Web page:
Dozens of fans of the beloved Double-D pool rallied at the oasis near the banks of the Gowanus Canal to tell the feds that they don’t want their watering hole turned into a raw sewage depository.
The federal Environmental Protection Agency may force the city to excavate some of the Thomas Greene Playground and the adjoining pool so a gigantic holding tank could be installed to store water during storms as part of the so-called Superfund cleanup of the filthy waterway, ensuring less raw sewage flows into Brooklyn’s nautical purgatory.
But on Saturday, neighbors wary that the pool — which has served the community for more than 40 years — will be closed for a lengthy period of time, said such a move would be a major blow to people who rely on it to keep cool during hot summer days.
“They may never put our pool back and it will be out of commission for years. It’s a shame to take it out of the community,” said Linda Blyer, a Cobble Hill resident and a member of Friends of Douglass-Greene Park, the advocacy group that organized the rally.
The group says that it’s in favor of getting the canal cleaned up. Yet, in April, it started an online petition against the placement of the tank that would sacrifice the pool. The petition now has close to 1,000 signatures.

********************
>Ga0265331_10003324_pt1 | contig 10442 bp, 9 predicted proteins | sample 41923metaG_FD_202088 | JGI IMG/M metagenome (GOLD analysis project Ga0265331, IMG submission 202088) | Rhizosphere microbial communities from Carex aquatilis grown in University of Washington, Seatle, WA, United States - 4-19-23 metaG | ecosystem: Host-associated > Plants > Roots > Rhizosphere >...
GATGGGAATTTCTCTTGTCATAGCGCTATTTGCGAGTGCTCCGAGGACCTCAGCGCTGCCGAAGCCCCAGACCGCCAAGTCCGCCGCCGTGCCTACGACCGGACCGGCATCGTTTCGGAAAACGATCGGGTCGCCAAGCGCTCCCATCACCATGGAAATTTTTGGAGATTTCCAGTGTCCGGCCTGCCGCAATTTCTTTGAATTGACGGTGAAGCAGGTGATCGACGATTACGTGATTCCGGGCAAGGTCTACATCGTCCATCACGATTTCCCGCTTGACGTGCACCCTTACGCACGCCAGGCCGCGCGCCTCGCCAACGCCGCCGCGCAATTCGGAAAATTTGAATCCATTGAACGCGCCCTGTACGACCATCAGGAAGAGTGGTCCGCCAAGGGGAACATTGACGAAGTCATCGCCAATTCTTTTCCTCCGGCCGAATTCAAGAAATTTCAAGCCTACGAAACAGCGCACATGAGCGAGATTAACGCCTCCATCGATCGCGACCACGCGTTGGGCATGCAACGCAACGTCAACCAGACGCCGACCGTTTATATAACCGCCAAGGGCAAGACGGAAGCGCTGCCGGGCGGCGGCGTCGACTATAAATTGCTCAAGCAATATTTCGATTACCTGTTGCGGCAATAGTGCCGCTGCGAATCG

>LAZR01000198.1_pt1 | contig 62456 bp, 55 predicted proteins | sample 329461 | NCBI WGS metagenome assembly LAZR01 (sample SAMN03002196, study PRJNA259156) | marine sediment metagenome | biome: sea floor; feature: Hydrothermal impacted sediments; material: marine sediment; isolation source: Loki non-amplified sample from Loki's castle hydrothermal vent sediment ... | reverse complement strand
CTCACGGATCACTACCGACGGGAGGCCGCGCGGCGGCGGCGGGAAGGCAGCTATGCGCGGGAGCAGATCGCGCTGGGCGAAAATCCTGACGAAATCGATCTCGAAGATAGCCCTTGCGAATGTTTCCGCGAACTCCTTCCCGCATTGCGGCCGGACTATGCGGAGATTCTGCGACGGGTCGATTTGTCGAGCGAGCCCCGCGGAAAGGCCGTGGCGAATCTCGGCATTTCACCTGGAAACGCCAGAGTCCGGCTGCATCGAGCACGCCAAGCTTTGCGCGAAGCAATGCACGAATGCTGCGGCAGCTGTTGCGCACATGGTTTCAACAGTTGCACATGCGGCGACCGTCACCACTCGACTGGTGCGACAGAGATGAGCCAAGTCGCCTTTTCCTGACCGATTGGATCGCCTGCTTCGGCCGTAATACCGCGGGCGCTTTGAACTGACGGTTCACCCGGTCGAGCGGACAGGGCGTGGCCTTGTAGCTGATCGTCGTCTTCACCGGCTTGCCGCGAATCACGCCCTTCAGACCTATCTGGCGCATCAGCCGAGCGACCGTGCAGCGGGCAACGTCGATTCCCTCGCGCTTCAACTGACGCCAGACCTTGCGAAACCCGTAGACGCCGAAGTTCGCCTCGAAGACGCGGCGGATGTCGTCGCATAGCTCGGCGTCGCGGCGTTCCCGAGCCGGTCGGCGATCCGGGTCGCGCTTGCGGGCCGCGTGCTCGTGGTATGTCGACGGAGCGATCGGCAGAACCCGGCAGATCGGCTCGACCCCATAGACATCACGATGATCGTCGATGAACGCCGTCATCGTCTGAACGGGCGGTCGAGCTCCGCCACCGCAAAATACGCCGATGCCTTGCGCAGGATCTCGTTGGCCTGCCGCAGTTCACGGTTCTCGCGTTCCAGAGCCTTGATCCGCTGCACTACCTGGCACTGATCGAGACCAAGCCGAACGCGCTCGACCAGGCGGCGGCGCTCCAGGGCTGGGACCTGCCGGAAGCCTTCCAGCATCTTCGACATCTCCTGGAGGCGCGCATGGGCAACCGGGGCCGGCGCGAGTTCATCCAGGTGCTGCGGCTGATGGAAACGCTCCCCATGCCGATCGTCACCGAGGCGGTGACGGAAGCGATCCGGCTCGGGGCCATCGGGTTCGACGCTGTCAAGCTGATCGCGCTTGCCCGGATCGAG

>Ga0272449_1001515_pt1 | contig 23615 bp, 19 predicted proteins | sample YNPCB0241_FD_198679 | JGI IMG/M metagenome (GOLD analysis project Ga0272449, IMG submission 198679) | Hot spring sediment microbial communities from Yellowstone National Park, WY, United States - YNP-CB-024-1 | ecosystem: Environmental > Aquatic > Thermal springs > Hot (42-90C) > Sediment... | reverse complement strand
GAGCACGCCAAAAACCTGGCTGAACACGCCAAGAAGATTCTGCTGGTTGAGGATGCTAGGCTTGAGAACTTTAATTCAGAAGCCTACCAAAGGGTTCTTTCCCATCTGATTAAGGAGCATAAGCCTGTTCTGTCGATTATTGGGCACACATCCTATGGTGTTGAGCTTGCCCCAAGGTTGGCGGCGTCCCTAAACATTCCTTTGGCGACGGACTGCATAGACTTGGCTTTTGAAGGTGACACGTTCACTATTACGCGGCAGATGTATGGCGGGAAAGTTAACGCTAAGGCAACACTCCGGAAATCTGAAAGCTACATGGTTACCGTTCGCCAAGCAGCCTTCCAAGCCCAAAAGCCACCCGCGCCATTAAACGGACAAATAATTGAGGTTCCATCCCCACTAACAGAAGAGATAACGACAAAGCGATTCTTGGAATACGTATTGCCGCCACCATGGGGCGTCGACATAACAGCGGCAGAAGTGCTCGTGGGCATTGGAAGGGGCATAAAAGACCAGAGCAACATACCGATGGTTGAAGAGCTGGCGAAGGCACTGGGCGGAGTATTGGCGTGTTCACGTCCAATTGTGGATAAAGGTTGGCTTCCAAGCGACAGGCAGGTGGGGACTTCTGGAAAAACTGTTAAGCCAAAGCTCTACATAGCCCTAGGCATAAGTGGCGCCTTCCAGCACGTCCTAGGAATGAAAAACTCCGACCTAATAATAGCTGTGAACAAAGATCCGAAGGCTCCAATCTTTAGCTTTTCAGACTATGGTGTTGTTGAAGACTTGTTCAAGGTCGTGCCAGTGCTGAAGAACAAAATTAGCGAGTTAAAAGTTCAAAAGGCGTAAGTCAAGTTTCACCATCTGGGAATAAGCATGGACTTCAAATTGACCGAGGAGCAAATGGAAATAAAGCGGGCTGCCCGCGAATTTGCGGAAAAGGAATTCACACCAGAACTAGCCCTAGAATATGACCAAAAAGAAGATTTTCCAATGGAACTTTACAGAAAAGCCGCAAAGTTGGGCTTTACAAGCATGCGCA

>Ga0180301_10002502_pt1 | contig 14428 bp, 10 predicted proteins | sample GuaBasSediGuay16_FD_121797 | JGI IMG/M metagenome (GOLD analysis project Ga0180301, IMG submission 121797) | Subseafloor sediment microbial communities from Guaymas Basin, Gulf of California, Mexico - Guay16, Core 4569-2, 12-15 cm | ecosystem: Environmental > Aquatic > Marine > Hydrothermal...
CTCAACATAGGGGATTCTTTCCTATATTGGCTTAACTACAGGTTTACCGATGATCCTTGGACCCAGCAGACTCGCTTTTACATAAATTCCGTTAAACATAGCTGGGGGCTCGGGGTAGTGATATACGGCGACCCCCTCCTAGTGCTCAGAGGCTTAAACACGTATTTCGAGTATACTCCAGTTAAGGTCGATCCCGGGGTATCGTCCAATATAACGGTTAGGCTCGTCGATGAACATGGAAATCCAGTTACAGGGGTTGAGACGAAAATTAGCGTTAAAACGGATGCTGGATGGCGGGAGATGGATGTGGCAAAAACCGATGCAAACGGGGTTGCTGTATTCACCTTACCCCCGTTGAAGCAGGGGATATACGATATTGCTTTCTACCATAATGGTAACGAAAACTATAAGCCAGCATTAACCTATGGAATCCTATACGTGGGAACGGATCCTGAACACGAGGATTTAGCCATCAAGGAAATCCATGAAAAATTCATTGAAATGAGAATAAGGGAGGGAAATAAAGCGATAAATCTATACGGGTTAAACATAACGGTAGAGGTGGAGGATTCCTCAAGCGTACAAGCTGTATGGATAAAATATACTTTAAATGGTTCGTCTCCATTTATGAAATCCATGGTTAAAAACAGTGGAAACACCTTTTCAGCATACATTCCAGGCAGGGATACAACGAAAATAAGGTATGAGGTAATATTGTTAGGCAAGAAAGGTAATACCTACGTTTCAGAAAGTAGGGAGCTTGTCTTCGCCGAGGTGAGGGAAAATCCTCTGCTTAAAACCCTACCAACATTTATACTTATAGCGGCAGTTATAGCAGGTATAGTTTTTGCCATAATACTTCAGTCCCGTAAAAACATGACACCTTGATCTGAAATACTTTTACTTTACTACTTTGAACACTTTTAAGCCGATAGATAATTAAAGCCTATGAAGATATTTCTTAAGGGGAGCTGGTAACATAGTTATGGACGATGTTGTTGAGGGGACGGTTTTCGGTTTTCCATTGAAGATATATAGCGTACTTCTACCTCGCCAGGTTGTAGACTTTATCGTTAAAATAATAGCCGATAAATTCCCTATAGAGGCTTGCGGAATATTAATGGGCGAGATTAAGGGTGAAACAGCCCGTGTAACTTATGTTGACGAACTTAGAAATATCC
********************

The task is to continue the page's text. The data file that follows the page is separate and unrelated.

Federal officials consider the ground underneath the pool to be a prime location because the tank must be built on city-owned land and close to the sewer pipe that spews out the majority of wastewater into the canal. The pool is a block away from the canal.
The protestors said it is crucial that the community not be left without a pool, and demanded that if the federal government decides to place the tank there, then a replacement must be provided during the pool’s closure, which the feds said would likely last two to three years.
“We need our community provided for before, after, and during the cleanup,” said group member and Gowanus resident Sabine Aronowsky, who often brings her two-year-old daughter to the pool.
The demonstrators said that the replacement pool must remain in the neighborhood and offer free breakfast and lunch to kids when school is out, just as the Double-D pool does.
The pool’s future is also threatened because it sits directly above a plot of contaminated land where the former Fulton Manufactured Gas Plant functioned from 1879 to 1929. The state may require energy giant National Grid to clean up the polluted land, which will also include excavation.
The Environmental Protection Agency will release its finalized Superfund cleanup plan this summer.
“We want to make sure that whatever happens, we have a pool to serve these communities,” said Brooklyn Heights district leader Jo Anne Simon at the rally. Simon is also a founding member of the Friends of Douglass-Greene Park.
It’s not the first time residents have rallied behind the Double D. Back in June 2010, the city planned to close the pool due to budget cuts, but rallies by residents and politicians, including Borough President Markowitz, kept it open.